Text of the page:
Did you take the quick Limit Setting Skill Level Quiz last week? If not, I encourage you to do it now. It will only take a few minutes yet it will be very helpful in understanding the exact words you are using that causes your kids not to cooperate.
Last week I was talking about the importance of teaching your kids Independent Living Skills which will make them more prepared to leave the nest and you will not be worried as much. When it’s challenging to do this, keep in mind how important these skills are for their ENTIRE LIFE.
This means that it’s VERY important for you to learn how to teach them respectfully so they will respond more positively rather than being mad at you and rebelling. Don’t expect them to joyfully do what you want without complaining some. That is to be expected so don’t engage with their negative responses with shaming, criticism, or threats.
Have you started making a list of Independent Living Skills that you want your kids to know, or at least working on, before they leave home?
The two areas of Personal Care and Personal Safety are a bit challenging to teach because your child has an immature brain. Perhaps you could show these items to your 9 and older child and ask which ones they want to work on becoming more skilled at doing.
- Brushes & flosses teeth
- Cares for own clothing
- Exercises for 40 minutes three times a week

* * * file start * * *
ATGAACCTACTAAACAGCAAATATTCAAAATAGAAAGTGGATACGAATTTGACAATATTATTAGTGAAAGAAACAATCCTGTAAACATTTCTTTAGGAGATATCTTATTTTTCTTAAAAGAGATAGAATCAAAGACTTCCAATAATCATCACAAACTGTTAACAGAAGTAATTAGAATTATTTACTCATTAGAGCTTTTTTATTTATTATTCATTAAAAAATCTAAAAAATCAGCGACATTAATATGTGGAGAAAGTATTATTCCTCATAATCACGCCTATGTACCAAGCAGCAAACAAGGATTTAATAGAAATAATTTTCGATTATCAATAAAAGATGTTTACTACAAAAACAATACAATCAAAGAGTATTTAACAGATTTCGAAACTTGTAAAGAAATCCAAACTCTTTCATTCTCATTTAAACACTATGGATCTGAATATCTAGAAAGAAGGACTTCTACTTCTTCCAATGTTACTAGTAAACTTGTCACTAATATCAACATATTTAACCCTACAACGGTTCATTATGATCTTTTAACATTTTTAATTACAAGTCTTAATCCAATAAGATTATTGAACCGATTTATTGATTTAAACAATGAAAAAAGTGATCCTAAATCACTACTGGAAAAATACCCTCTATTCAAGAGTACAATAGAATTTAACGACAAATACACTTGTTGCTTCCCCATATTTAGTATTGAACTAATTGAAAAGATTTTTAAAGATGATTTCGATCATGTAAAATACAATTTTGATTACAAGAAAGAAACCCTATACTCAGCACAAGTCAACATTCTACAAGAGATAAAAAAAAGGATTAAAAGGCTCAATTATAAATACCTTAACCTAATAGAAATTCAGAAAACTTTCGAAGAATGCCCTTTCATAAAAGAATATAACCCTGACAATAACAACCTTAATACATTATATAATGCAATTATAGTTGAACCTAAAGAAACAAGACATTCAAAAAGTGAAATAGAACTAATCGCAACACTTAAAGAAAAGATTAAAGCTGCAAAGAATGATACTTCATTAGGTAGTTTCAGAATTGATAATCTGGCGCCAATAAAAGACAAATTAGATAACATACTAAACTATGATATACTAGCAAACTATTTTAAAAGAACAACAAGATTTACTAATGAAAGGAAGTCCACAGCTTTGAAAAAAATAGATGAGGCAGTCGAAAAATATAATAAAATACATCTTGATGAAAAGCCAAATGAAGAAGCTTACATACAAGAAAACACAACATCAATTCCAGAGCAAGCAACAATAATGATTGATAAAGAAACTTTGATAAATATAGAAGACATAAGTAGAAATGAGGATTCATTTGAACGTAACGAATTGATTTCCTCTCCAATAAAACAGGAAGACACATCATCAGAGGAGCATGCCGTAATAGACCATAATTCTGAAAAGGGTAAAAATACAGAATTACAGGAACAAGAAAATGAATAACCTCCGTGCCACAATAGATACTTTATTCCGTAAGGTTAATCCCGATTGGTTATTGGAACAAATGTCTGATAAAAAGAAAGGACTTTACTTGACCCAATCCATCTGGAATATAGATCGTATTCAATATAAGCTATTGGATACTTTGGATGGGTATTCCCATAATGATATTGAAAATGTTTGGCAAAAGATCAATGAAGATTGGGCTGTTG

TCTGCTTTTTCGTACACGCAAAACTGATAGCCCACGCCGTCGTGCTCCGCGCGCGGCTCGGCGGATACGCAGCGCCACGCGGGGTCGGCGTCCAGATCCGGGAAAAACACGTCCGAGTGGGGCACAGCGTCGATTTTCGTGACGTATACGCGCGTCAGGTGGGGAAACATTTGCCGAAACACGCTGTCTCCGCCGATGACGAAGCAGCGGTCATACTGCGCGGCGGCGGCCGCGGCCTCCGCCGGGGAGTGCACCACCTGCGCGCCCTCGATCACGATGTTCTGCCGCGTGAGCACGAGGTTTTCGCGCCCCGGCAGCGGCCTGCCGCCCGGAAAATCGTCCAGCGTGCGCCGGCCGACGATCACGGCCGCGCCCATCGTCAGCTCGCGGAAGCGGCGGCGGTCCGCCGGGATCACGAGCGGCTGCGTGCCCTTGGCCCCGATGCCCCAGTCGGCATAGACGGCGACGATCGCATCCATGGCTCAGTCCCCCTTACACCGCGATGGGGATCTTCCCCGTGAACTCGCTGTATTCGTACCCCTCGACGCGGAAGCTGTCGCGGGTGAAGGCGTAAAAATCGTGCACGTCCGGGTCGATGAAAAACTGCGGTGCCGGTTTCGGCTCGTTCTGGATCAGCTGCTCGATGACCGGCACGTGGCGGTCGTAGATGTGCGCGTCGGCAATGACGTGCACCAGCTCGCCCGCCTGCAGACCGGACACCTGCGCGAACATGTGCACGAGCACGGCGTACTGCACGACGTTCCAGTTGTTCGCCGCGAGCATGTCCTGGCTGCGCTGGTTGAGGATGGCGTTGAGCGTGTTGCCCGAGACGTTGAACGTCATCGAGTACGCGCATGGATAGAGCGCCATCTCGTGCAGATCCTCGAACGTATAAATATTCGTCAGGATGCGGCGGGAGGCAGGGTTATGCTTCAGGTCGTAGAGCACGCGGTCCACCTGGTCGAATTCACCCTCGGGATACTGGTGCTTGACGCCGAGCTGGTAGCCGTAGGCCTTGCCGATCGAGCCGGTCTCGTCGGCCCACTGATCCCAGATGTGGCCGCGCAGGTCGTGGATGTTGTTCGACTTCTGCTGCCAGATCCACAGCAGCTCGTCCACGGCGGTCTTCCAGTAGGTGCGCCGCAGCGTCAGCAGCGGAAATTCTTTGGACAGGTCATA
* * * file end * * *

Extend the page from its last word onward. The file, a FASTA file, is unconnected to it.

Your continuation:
- Eats nutritious meals
- Gets adequate sleep
- Wakes themself up in the morning
- Does own laundry
- Knows first aid
- Plays and works safe
- Says “NO” to peers when appropriate like drugs, cheating,
- Says “NO” to physical or sexual abuse
- Knows how to safely use public transportation or drive a car
It’s essential that when you are teaching these skills, you don’t have a judgmental attitude and shame them with words such as, “You should know this.” or “Why do I have to remind you?” or “ How are you ever going to be on your own if you don’t ….?”
Kids will take a while to think of these activities on their own as they are learning them. Making them feel that they are less than what you expect or how they “should be” will hurt their self-esteem and make the learning process more difficult.
It takes patience to teach your children how to care for themselves. Your life may be so busy with work, caring for other children, or your home, that taking the time to teach may feel overwhelming. As soon as possible, shift from being a Director to a Collaborator so your kids are also taking responsibility and you aren’t overwhelmed. To learn more about shifting from a Director to a Collaborator, read this article. Don’t Nag Your Kids! Collaborate Instead
Copyright 2022 – Cynthia Klein, Family Happiness Expert – Coach, speaker, and author of Ally Parenting: A Non-Adversarial Approach to Transform Conflict Into Cooperation. Learn more about Cynthia’s services and contact her at her website, https://bridges2understanding.com. Contact Cynthia for permission to reproduce any information from this article.